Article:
As Godin writes, "Every day I meet people who have so much to give but have been bullied enough or frightened enough to hold it back. It's time to stop complying with the system and draw your own map. You have brilliance in you, your contribution is essential, and the art you create is precious. Only you can do it, and you must."
The old rules: Play it safe. Stay in your comfort zone. Find an institution, a job, a set of rules to stick to. Keep your head down. Don't fly too close to the sun.
The new truth: It's better to be sorry than safe. You need to fly higher than ever.
In his bravest and most challenging book yet, Seth Godin shows how we can thrive in an economy that rewards art, not compliance. He explains why true innovators focus on trust, remarkability, leadership, and stories that spread. And he makes a passionate argument for why you should be treating your work as art.
Art is not a gene or a specific talent. It's an attitude, available to anyone who has a vision that others don't, and the guts to do something about it. Steve Jobs was an artist. So were Henry Ford and Martin Luther King, Jr. To work like an artist means investing in the things that scale: creativity, emotional labor, and grit. The path of the artist isn't for the faint of heart - but Godin shows why it's your only chance to stand up, stand out, and make a difference.
The time to seize new ground and work without a map is now. So what are you going to do?
Seth Godin Every marketer tells a story. And if they do it right, we believe them. We believe that wine tastes better in a $20 glass than a $1 glass. We believe that an $80,000 Porsche Cayenne is vastly superior to a $36,000 VW Touareg, which is virtually the same car. We believe that $225 Pumas will make our feet feel better, and look cooler, than $20 no-names...and believing it makes it true. Successful marketers don't talk about features or even benefits. Instead, they tell a story. A story we want to believe.
This is a book about doing what consumers demand; painting vivid pictures that they choose to believe. Every organization, from nonprofits to car companies, from political campaigns to wineglass blowers, must understand that the rules have changed (again). In an economy where the richest have an infinite number of choices (and no time to make them), every organization is a marketer and all marketing is about telling stories.
Marketers succeed when they tell us a story that fits our worldview, a story that we intuitively embrace and then share with our friends. Think of the Dyson vacuum cleaner or the iPod.
But beware: If your stories are inauthentic, you cross the line from fib to fraud. Marketers fail when they are selfish and scurrilous, when they abuse the tools of their trade and make the world worse. That's a lesson learned the hard way by telemarketers and Marlboro.
This is a powerful book for anyone who wants to create things people truly want as opposed to commodities that people merely need.
Seth Godin The man Business Week calls "the ultimate entrepreneur for the information age" explains "Permission Marketing" - the groundbreaking concept that enables marketers to shape their message so that consumers will willingly accept it. Does every single marketing effort you create encourage a learning relationship with your customers? Does it invite customers to "raise their hands" and start communicating? Do you have a permission database? Do you track the number of people who have given you permission to communicate with them? If consumers gave you permission to talk to them would you have anything to say? Have you developed a marketing curriculum to teach people about your products? Instead of annoying potential customers by interrupting their most coveted commodity - time - Permission Marketing offers consumers incentives to accept advertising voluntarily. Godin demonstrates how marketers are already profiting from this key new approach in all forms of media.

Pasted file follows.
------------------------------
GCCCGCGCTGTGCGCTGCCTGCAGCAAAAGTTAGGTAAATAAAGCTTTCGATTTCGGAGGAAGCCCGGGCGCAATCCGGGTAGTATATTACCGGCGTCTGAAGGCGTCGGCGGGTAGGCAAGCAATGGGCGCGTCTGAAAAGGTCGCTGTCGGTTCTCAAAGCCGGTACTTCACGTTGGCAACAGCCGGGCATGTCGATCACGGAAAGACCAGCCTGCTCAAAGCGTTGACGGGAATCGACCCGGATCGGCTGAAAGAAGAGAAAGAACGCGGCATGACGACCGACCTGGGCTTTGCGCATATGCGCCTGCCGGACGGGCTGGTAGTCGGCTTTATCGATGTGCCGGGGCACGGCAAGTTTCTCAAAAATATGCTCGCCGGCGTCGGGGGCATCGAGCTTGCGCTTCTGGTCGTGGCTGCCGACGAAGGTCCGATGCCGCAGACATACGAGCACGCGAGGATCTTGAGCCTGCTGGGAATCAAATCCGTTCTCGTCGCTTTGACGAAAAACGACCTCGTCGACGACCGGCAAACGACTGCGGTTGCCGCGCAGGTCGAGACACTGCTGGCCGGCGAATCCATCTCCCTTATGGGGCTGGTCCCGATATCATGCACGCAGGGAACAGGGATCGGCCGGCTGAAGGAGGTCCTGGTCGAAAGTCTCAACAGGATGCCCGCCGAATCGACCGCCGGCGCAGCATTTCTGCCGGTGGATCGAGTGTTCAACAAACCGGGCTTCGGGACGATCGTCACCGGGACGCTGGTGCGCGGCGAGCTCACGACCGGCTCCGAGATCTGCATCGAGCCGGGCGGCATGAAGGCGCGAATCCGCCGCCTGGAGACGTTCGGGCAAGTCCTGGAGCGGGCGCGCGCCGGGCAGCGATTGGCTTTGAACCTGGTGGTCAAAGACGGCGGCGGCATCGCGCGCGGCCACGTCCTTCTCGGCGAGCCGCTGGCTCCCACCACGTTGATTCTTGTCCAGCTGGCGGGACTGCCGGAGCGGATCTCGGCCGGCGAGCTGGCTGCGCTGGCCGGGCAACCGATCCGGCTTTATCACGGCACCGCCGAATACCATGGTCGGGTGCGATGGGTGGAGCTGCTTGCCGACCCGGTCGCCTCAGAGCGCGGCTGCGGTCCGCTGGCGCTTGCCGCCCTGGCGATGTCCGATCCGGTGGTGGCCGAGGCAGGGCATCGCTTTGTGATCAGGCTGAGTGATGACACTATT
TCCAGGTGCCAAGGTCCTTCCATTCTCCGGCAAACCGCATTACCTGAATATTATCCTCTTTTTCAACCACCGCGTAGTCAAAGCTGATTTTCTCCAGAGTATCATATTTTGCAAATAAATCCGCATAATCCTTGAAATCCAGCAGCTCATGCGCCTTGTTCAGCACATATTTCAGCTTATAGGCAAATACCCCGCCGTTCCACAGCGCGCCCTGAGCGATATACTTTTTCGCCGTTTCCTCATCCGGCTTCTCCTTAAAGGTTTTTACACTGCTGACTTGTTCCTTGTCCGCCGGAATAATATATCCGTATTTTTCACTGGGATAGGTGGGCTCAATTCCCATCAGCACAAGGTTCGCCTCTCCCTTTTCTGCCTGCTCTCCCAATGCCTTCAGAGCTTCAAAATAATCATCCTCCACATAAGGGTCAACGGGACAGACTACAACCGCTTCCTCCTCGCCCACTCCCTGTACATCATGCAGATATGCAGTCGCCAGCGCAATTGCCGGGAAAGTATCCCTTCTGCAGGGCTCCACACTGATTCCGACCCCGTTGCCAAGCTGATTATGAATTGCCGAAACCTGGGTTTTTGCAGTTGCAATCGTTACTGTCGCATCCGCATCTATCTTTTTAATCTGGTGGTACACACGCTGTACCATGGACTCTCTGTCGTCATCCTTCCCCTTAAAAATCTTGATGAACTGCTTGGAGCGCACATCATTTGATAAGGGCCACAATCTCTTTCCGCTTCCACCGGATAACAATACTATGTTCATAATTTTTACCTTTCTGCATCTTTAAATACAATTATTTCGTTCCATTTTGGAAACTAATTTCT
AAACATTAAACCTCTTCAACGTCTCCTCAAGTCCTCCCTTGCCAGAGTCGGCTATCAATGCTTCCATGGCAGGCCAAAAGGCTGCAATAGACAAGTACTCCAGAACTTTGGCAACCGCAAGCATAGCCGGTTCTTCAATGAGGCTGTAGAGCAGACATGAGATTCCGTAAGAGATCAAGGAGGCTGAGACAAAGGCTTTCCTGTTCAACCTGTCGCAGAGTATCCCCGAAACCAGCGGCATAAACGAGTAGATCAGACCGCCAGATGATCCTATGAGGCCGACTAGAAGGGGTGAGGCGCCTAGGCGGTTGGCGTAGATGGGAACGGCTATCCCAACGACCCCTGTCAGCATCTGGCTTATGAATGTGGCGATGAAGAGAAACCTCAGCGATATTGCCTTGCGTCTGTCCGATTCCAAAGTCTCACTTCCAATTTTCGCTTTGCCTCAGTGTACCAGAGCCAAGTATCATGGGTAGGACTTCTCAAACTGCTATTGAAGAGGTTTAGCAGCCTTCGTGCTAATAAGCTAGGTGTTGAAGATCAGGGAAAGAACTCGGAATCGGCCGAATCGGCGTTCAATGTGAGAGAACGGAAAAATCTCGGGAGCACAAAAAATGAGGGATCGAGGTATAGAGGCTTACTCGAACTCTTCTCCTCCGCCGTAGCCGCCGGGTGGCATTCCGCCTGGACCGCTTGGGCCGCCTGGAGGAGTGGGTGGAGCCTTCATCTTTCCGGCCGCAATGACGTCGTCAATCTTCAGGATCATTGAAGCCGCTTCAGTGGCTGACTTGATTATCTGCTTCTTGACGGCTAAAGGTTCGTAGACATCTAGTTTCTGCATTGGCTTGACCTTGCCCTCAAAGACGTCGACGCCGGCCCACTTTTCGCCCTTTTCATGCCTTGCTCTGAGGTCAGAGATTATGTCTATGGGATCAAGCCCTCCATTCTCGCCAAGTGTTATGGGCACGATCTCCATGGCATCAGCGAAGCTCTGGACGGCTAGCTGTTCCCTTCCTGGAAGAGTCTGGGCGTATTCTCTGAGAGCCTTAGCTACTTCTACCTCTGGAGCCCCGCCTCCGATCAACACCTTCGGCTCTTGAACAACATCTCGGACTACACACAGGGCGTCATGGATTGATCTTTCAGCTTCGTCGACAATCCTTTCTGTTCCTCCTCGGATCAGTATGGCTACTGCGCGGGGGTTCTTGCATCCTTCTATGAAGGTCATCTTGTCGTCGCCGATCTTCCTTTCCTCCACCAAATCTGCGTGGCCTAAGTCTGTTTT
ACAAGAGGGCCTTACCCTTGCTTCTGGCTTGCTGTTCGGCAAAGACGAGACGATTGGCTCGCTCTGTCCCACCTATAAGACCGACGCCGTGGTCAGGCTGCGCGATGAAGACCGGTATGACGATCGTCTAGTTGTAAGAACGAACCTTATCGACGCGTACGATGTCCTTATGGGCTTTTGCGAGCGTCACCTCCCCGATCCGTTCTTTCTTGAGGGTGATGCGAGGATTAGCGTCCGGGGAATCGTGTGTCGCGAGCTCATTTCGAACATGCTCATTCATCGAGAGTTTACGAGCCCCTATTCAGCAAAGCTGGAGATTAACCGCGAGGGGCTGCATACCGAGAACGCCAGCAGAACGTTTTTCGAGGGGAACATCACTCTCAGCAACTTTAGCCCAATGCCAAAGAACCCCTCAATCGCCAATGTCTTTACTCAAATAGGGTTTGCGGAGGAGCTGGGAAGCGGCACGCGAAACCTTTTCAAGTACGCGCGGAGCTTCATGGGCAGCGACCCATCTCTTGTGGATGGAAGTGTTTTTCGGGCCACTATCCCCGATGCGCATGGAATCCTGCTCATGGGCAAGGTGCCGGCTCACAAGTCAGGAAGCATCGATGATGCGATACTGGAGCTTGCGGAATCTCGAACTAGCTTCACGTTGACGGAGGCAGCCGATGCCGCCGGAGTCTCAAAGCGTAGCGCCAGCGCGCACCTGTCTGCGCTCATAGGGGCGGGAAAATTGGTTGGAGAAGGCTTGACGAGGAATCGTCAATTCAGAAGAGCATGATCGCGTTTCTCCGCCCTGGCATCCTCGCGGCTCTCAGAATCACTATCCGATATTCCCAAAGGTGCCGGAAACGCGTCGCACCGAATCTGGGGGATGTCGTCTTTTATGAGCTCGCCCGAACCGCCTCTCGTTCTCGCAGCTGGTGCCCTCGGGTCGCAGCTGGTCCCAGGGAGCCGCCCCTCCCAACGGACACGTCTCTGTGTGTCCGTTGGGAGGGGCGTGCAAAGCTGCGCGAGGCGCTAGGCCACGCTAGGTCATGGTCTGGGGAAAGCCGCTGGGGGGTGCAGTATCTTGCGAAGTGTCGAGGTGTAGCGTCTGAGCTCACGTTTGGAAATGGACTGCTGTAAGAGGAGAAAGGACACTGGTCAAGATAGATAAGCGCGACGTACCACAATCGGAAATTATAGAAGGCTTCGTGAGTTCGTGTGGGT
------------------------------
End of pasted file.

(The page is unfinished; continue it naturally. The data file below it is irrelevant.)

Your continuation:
You're probably good at your job, maybe even great. But secretly, do you yearn to fly higher? To challenge the rules and surprise us with something remarkable? To instigate delight, connection, and real change? To choose better over safer?
Business and cultural visionary Seth Godin has transformed the terrain of marketing and commerce more than once. But many of his readers remain stuck in their own work lives. So what's keeping us back? "The problem isn't a lack of knowledge or skill," he's realized. "The problem is fear." With Leap First, Seth Godin is here to help. This immersive audio program invites us to learn with him personally, unrehearsed and in the moment, as he shines a light for us, not with answers but with questions on the road to: Overcoming our instinctual resistance to risk and change Discovering our creative genius in the face of the empty page or whiteboard Finding the courage to share that work - with vulnerability, generosity, and results Recorded in an intimate gathering of aspiring entrepreneurs, writers, and leaders, Leap First teaches us 49 essential principles, practices, and life lessons that have helped Seth the most in his own work and life. More than an audiobook or keynote speech, each track here presents a carefully chosen catalyst intended to trigger our own passion and insight with each listening.
"It always feels too soon to leap. But you have to. Because that's the moment between you and remarkable. I hope this helps you return to that edge. And then, to leap."
Seth Godin We Are All Weird is a celebration of choice, of treating different people differently and of embracing the notion that everyone deserves the dignity and respect that comes from being heard. The book calls for the end of "mass" and for the beginning of offering people more choices, more interests, and giving them more authority to operate in ways that reflect their own unique values.
For generations, marketers, industrialists, and politicians have tried to force us into little boxes, complying with their idea of what we should buy, use, or want. And in an industrial, mass-market driven world, this was efficient and it worked. But what we've learned in this new era is that mass limits our choice, because it succeeds through conformity. As Godin has identified, a new era of weirdness is upon us. People with more choices, more interests, and the power to do something about it are stepping forward and insisting that the world work in a different way. By enabling choice, we allow people to survive and thrive.